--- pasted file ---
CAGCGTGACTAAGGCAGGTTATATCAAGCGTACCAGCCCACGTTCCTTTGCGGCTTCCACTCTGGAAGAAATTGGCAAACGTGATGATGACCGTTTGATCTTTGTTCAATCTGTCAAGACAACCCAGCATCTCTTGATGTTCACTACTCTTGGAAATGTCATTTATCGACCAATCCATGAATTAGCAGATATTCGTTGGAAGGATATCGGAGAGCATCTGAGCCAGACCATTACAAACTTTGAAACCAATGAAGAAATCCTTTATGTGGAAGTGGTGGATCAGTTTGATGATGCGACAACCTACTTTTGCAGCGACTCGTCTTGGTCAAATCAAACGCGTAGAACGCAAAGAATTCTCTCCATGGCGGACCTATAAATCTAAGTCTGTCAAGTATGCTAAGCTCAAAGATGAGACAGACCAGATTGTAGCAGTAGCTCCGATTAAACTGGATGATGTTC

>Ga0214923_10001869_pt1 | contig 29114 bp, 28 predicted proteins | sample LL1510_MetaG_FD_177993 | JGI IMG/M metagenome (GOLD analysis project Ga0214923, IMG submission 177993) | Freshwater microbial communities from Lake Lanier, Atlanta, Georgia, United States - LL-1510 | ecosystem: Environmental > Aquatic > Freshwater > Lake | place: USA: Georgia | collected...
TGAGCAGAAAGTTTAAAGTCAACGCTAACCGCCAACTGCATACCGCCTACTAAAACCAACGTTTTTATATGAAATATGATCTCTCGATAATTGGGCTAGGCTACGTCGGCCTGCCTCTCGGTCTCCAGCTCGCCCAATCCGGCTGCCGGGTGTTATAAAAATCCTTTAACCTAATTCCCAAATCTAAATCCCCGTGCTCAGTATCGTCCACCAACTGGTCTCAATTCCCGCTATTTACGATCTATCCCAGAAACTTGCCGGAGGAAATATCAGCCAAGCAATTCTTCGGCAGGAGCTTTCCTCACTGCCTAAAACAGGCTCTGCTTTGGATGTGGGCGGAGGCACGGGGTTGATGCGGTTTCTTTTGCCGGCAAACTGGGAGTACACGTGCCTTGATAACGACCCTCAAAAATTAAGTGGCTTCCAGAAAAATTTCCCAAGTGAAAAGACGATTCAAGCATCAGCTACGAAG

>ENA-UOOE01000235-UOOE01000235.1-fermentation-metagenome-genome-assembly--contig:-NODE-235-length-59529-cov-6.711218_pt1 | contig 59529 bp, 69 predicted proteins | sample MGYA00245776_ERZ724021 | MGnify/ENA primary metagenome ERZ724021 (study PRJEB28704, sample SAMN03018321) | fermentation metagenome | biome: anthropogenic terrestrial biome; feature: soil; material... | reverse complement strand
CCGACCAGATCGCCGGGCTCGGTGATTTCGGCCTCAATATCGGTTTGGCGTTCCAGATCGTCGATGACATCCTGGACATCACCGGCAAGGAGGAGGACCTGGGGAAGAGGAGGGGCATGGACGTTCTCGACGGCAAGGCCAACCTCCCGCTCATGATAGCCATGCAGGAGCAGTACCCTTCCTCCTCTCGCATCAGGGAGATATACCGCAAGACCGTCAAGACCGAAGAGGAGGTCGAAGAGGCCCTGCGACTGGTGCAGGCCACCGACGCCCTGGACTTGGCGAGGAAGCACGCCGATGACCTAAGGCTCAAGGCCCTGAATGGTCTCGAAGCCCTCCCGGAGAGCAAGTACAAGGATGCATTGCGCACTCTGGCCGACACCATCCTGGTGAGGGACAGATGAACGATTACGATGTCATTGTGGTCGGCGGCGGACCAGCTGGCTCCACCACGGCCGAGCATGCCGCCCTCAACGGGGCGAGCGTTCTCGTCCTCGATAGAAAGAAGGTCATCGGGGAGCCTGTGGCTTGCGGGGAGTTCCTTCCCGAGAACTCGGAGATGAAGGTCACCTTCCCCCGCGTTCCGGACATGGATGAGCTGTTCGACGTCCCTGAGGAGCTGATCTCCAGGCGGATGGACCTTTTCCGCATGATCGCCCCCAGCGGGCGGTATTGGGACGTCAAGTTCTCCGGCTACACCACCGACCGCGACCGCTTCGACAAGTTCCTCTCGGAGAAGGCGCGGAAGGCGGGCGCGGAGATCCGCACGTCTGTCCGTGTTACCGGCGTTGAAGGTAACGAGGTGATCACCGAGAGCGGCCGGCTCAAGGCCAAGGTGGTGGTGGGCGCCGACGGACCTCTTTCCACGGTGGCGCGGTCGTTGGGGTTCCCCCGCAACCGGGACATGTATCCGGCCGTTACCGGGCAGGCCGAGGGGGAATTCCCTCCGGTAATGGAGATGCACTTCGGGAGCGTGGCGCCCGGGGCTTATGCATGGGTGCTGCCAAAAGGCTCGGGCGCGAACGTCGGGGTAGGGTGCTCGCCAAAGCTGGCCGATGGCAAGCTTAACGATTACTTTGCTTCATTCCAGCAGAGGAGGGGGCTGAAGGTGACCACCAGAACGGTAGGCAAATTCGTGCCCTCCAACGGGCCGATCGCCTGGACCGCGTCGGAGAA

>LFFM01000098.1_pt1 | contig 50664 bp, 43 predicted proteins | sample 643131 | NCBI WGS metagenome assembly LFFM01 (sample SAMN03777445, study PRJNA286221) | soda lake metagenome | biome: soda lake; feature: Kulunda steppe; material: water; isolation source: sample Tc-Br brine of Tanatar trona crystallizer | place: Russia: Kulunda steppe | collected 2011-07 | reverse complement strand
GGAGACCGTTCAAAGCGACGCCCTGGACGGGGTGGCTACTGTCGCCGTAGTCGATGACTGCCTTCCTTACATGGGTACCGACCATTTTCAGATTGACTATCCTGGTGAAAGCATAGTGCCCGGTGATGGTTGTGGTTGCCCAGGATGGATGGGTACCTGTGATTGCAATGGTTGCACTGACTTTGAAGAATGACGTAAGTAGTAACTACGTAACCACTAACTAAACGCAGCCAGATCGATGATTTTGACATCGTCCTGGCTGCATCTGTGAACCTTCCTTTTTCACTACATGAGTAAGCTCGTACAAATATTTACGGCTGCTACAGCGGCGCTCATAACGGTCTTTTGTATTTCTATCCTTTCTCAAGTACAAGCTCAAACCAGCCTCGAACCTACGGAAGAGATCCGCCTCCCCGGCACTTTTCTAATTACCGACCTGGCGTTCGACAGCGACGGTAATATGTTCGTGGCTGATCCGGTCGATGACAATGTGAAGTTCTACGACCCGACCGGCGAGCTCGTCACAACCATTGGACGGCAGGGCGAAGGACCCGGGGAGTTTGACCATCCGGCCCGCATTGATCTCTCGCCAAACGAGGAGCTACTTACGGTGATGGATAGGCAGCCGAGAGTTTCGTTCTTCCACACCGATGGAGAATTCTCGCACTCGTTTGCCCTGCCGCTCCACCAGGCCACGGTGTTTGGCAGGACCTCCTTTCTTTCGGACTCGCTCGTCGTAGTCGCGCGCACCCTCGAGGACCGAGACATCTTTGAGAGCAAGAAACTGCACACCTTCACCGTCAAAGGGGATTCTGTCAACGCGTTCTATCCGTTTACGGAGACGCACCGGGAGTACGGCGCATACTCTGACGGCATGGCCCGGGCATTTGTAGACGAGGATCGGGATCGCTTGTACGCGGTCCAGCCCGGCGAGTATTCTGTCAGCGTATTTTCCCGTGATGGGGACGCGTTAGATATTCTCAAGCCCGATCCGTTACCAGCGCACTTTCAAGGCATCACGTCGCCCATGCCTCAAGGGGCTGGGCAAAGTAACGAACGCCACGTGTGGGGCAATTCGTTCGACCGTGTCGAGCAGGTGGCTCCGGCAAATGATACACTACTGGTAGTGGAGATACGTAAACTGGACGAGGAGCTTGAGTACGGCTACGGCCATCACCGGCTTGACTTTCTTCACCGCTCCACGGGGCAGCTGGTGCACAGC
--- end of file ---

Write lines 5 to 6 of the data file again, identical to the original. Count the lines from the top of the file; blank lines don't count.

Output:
CCGACCAGATCGCCGGGCTCGGTGATTTCGGCCTCAATATCGGTTTGGCGTTCCAGATCGTCGATGACATCCTGGACATCACCGGCAAGGAGGAGGACCTGGGGAAGAGGAGGGGCATGGACGTTCTCGACGGCAAGGCCAACCTCCCGCTCATGATAGCCATGCAGGAGCAGTACCCTTCCTCCTCTCGCATCAGGGAGATATACCGCAAGACCGTCAAGACCGAAGAGGAGGTCGAAGAGGCCCTGCGACTGGTGCAGGCCACCGACGCCCTGGACTTGGCGAGGAAGCACGCCGATGACCTAAGGCTCAAGGCCCTGAATGGTCTCGAAGCCCTCCCGGAGAGCAAGTACAAGGATGCATTGCGCACTCTGGCCGACACCATCCTGGTGAGGGACAGATGAACGATTACGATGTCATTGTGGTCGGCGGCGGACCAGCTGGCTCCACCACGGCCGAGCATGCCGCCCTCAACGGGGCGAGCGTTCTCGTCCTCGATAGAAAGAAGGTCATCGGGGAGCCTGTGGCTTGCGGGGAGTTCCTTCCCGAGAACTCGGAGATGAAGGTCACCTTCCCCCGCGTTCCGGACATGGATGAGCTGTTCGACGTCCCTGAGGAGCTGATCTCCAGGCGGATGGACCTTTTCCGCATGATCGCCCCCAGCGGGCGGTATTGGGACGTCAAGTTCTCCGGCTACACCACCGACCGCGACCGCTTCGACAAGTTCCTCTCGGAGAAGGCGCGGAAGGCGGGCGCGGAGATCCGCACGTCTGTCCGTGTTACCGGCGTTGAAGGTAACGAGGTGATCACCGAGAGCGGCCGGCTCAAGGCCAAGGTGGTGGTGGGCGCCGACGGACCTCTTTCCACGGTGGCGCGGTCGTTGGGGTTCCCCCGCAACCGGGACATGTATCCGGCCGTTACCGGGCAGGCCGAGGGGGAATTCCCTCCGGTAATGGAGATGCACTTCGGGAGCGTGGCGCCCGGGGCTTATGCATGGGTGCTGCCAAAAGGCTCGGGCGCGAACGTCGGGGTAGGGTGCTCGCCAAAGCTGGCCGATGGCAAGCTTAACGATTACTTTGCTTCATTCCAGCAGAGGAGGGGGCTGAAGGTGACCACCAGAACGGTAGGCAAATTCGTGCCCTCCAACGGGCCGATCGCCTGGACCGCGTCGGAGAA

>LFFM01000098.1_pt1 | contig 50664 bp, 43 predicted proteins | sample 643131 | NCBI WGS metagenome assembly LFFM01 (sample SAMN03777445, study PRJNA286221) | soda lake metagenome | biome: soda lake; feature: Kulunda steppe; material: water; isolation source: sample Tc-Br brine of Tanatar trona crystallizer | place: Russia: Kulunda steppe | collected 2011-07 | reverse complement strand